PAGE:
I know this will be a sticky discussion, Clutchettes and Gents, so before we even begin, let’s get one thing straight: We need to respect each other. We’re all grown and intelligent, so in order for us to have an actual discussion and not a virtual yelling match, treat each commenter respectfully. Cool? Cool!

Recently, Jasmine Guy and Juliette Fairley had some interesting things to say about biracial actors and actresses: they need more roles.

At the premiere of Fairley’s new film series, The Mulatto Saga (more details on Shadow & Act), the filmmaker explained her position: “There’s a lack of roles in Hollywood for bi-racial women. So, I create my own content that I star in and in the process I create work for other actors of all races, genders and nationalities.”

While I think all actors of color are often times passed over, in my opinion biracial actors aren’t having a significantly tougher time than black, Asian, or Hispanic actors.

But what do you think? Do Fairley and Guy have a point? Is it hard out here for biracial actors?

Sound off! 

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  • Starry

    I don’t have a problem with people who identify as “biracial” wanting to see biracial roles. (Sidenote: Of course people will need to realize that biracial does not just mean black-white, contrary to popular belief. If I’m not mistaken Asian-White actually have the largest population. But I digress…) I don’t have a problem with people wanting some diversity period. I’m not Asian but I think it’d be nice if Asian guys weren’t playing the asexual nerdy or booksmart guy 95% of the time and I think it’d be nice people like Laz Alonso and Gina Torres could actually play a Latino in a while instead of having Hollywood present this very limited image of what Latino looks like.

    But it’s misleading and disingenuous to present the argument about lack of specifically biracial roles without acknowledging that black biracial actors have long made careers off playing Black characters, to the point where in many cases they are strongly preferred for Black roles over non-biracial actors and show no signs or real interest in stopping. Black bi-racial actresses in particular benefit from this, they dominate several types of roles Leads, leading ladies/roles that will likely involve romance, under 27 set, basically anything that isn’t an abused woman, maid, ghetto girl or fat girl. So to say that there’s a lack of roles for bi-racial actresses while overlooking the fact that they essentially “take” roles away from Black actresses in large quantities is a bit hard to swallow. If you want your story told then perhaps you should understand that others would like the same and allow them to portray their roles and experience the same way you would like to portray yours.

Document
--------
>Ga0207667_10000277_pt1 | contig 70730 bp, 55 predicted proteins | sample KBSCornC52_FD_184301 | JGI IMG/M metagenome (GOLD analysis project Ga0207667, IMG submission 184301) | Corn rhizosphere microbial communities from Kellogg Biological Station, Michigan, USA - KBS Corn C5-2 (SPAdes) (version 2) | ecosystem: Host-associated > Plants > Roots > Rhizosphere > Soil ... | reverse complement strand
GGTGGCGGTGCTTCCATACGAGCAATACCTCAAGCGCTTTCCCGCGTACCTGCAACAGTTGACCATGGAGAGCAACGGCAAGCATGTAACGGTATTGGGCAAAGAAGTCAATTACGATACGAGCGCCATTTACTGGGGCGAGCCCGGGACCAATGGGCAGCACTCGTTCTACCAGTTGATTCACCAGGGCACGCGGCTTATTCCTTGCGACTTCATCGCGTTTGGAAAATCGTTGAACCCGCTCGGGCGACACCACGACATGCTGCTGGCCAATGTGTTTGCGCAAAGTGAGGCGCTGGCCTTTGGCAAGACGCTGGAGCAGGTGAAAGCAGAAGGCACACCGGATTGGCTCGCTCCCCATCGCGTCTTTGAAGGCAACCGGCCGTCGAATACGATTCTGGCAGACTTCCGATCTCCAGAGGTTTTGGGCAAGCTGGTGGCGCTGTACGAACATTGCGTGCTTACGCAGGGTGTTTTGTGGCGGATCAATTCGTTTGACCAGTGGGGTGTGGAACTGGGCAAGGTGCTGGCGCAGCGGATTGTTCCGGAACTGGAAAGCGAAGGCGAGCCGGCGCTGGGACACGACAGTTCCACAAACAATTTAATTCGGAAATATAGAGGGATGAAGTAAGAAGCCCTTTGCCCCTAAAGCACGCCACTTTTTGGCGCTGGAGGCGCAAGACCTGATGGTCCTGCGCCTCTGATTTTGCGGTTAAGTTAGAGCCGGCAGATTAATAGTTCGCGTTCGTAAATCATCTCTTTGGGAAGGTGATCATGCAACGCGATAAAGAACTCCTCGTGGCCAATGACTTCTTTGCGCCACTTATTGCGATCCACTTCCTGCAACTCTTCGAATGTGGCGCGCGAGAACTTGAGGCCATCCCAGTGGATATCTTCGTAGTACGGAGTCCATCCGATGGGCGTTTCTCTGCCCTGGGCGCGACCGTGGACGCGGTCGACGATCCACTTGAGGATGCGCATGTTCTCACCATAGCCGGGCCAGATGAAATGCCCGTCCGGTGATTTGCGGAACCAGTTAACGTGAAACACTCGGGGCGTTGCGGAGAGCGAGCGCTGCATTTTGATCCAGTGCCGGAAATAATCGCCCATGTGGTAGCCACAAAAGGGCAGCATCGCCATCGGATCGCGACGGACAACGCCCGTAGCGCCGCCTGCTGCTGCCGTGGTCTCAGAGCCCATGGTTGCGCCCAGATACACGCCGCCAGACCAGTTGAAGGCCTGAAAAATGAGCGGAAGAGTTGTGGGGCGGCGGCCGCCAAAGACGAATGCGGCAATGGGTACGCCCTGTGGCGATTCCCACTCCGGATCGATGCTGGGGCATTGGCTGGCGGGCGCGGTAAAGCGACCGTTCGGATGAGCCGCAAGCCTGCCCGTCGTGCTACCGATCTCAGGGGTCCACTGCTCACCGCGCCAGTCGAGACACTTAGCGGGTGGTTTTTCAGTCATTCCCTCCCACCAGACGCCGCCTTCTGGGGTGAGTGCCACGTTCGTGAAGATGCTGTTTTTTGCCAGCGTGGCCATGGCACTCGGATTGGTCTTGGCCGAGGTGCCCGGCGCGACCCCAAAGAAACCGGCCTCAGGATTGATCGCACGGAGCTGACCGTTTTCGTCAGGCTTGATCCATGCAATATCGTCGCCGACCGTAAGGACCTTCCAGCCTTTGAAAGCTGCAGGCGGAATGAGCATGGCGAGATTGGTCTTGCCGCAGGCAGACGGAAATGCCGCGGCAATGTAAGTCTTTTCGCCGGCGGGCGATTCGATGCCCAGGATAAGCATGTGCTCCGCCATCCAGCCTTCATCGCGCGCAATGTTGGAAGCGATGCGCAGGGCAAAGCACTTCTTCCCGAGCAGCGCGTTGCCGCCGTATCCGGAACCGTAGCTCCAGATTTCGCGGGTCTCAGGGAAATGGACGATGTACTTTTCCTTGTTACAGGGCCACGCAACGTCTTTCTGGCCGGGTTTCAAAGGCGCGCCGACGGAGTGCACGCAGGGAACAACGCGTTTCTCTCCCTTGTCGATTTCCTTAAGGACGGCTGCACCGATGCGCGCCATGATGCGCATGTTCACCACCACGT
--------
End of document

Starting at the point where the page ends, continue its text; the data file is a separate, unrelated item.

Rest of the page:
To be clear, I’m not against bi-racial actors playing Black in general. I am against the preferential treatment that unarguably exists, especially on the actresses side. I’m also against the flip-flopping. If you strongly, solely, or primarily identify as bi-racial that’s fine, your identity your choice, but don’t play the Black card in an audition and then turn around and say “I’m bi-racial there aren’t any roles for me.” You can’t have it both ways. If you want to tell and portray your experience then you need to let others tell and portray theirs.

    • Halogen1

      You’ve made some great points. I’m just wondering what your view is when Jewish people play Italian or Anglo characters even though they self-identify as Jewish? Or even when biracial people play only Anglo characters, yet they self-identify as biracial?

      I do agree that there aren’t many specific biracial roles, and that Black roles that are more than stereotypes do go to women who are more obviously mixed than being only Black or close to it. It seems that the world of acting is all about taking the roles that actors can get, even though who they really are may only be variations of or even far from the characters that they play. Even when celebrities endorse low-end products in commercials, it’s the same kind of selling out, as celebs are known for using high-end products and services.

      But I do recall there even being an issue with Black actors in the earlier part of the last century. There was a woman, whose name I can’t remember, who lived in Pasadena and fought hard to get decent roles for Black actresses. She was a maid in a very famous movie with Helen Hayes; she was highly acclaimed for her role. But even then, Black actors settled for parts even though they were not representative of who they really were or what they were fighting for, had gripes against, etc. So it’s another example of people taking what they could get and putting principles aside.

  • kamala

    So….now Jasmine Guy is calling herself biracial? After all of those years of playing a ‘black’ girl….she is now biracial. Wow….Was this her way of thinking back in the 80’s when biracial and/or biracial actriess were getting all of the roles. A different world had three leading actresses that were biracial.